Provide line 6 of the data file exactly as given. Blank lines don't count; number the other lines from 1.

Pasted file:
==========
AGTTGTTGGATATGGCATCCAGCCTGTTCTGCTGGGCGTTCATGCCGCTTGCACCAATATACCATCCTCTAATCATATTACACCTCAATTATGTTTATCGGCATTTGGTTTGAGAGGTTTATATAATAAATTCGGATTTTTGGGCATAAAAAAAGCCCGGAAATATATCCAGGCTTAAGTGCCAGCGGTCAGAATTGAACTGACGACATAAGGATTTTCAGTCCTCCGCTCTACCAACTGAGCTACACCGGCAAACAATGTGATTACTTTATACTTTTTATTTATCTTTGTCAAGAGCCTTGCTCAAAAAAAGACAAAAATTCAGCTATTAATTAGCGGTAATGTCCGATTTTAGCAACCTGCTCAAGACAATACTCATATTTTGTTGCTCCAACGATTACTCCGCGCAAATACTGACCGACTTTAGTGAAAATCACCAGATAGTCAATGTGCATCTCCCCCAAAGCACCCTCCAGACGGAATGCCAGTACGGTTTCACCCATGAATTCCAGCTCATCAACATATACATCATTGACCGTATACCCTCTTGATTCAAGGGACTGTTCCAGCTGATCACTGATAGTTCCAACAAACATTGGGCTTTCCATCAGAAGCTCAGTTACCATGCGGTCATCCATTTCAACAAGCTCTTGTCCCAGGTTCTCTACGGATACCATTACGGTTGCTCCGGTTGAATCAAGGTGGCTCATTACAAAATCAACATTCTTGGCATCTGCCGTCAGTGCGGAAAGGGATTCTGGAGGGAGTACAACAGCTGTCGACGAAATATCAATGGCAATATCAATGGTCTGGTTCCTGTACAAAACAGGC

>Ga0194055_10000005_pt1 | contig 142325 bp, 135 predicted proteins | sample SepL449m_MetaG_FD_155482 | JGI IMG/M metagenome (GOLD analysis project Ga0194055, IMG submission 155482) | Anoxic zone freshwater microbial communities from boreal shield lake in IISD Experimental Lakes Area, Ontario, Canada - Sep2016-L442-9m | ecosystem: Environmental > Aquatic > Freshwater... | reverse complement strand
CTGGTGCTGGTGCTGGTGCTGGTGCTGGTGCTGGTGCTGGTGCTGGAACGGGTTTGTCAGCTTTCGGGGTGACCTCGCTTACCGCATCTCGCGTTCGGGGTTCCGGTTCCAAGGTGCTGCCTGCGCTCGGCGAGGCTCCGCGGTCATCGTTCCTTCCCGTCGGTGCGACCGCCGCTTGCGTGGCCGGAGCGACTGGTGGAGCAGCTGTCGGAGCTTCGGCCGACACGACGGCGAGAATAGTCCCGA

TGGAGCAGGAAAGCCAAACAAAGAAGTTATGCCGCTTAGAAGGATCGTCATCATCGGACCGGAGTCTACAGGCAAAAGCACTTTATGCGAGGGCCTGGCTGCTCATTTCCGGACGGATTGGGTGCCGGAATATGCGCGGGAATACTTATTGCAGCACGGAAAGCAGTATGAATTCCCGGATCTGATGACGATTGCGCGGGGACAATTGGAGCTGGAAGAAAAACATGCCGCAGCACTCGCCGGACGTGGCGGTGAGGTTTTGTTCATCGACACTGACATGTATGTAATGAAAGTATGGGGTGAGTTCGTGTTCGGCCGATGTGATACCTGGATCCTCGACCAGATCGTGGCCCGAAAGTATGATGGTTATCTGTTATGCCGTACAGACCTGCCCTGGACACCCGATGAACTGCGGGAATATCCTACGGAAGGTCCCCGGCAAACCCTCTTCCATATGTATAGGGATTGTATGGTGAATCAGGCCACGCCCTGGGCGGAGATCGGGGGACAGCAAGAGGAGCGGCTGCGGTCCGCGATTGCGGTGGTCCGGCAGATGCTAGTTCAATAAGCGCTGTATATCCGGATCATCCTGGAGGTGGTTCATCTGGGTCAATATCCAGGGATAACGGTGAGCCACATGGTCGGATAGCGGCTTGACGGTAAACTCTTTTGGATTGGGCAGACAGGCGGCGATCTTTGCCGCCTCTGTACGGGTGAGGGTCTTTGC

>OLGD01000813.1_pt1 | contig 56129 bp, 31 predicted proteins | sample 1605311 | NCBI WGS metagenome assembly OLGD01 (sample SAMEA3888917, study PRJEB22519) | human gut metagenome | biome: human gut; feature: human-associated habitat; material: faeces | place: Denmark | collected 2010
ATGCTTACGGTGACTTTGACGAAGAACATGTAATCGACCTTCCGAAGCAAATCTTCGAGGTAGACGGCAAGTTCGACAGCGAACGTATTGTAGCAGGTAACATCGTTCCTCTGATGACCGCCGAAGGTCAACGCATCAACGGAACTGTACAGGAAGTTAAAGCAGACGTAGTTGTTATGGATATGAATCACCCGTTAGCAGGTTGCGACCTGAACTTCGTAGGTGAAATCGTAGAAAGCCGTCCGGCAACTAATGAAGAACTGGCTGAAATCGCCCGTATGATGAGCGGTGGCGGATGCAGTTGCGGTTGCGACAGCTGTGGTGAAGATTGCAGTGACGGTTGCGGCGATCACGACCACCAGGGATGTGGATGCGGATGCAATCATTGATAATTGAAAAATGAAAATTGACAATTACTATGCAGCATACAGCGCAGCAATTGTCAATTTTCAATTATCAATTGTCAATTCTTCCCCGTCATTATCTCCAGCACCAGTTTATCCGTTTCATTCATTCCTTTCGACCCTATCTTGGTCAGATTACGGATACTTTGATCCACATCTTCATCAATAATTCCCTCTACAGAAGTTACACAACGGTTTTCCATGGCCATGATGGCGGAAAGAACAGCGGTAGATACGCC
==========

ATGCTTACGGTGACTTTGACGAAGAACATGTAATCGACCTTCCGAAGCAAATCTTCGAGGTAGACGGCAAGTTCGACAGCGAACGTATTGTAGCAGGTAACATCGTTCCTCTGATGACCGCCGAAGGTCAACGCATCAACGGAACTGTACAGGAAGTTAAAGCAGACGTAGTTGTTATGGATATGAATCACCCGTTAGCAGGTTGCGACCTGAACTTCGTAGGTGAAATCGTAGAAAGCCGTCCGGCAACTAATGAAGAACTGGCTGAAATCGCCCGTATGATGAGCGGTGGCGGATGCAGTTGCGGTTGCGACAGCTGTGGTGAAGATTGCAGTGACGGTTGCGGCGATCACGACCACCAGGGATGTGGATGCGGATGCAATCATTGATAATTGAAAAATGAAAATTGACAATTACTATGCAGCATACAGCGCAGCAATTGTCAATTTTCAATTATCAATTGTCAATTCTTCCCCGTCATTATCTCCAGCACCAGTTTATCCGTTTCATTCATTCCTTTCGACCCTATCTTGGTCAGATTACGGATACTTTGATCCACATCTTCATCAATAATTCCCTCTACAGAAGTTACACAACGGTTTTCCATGGCCATGATGGCGGAAAGAACAGCGGTAGATACGCC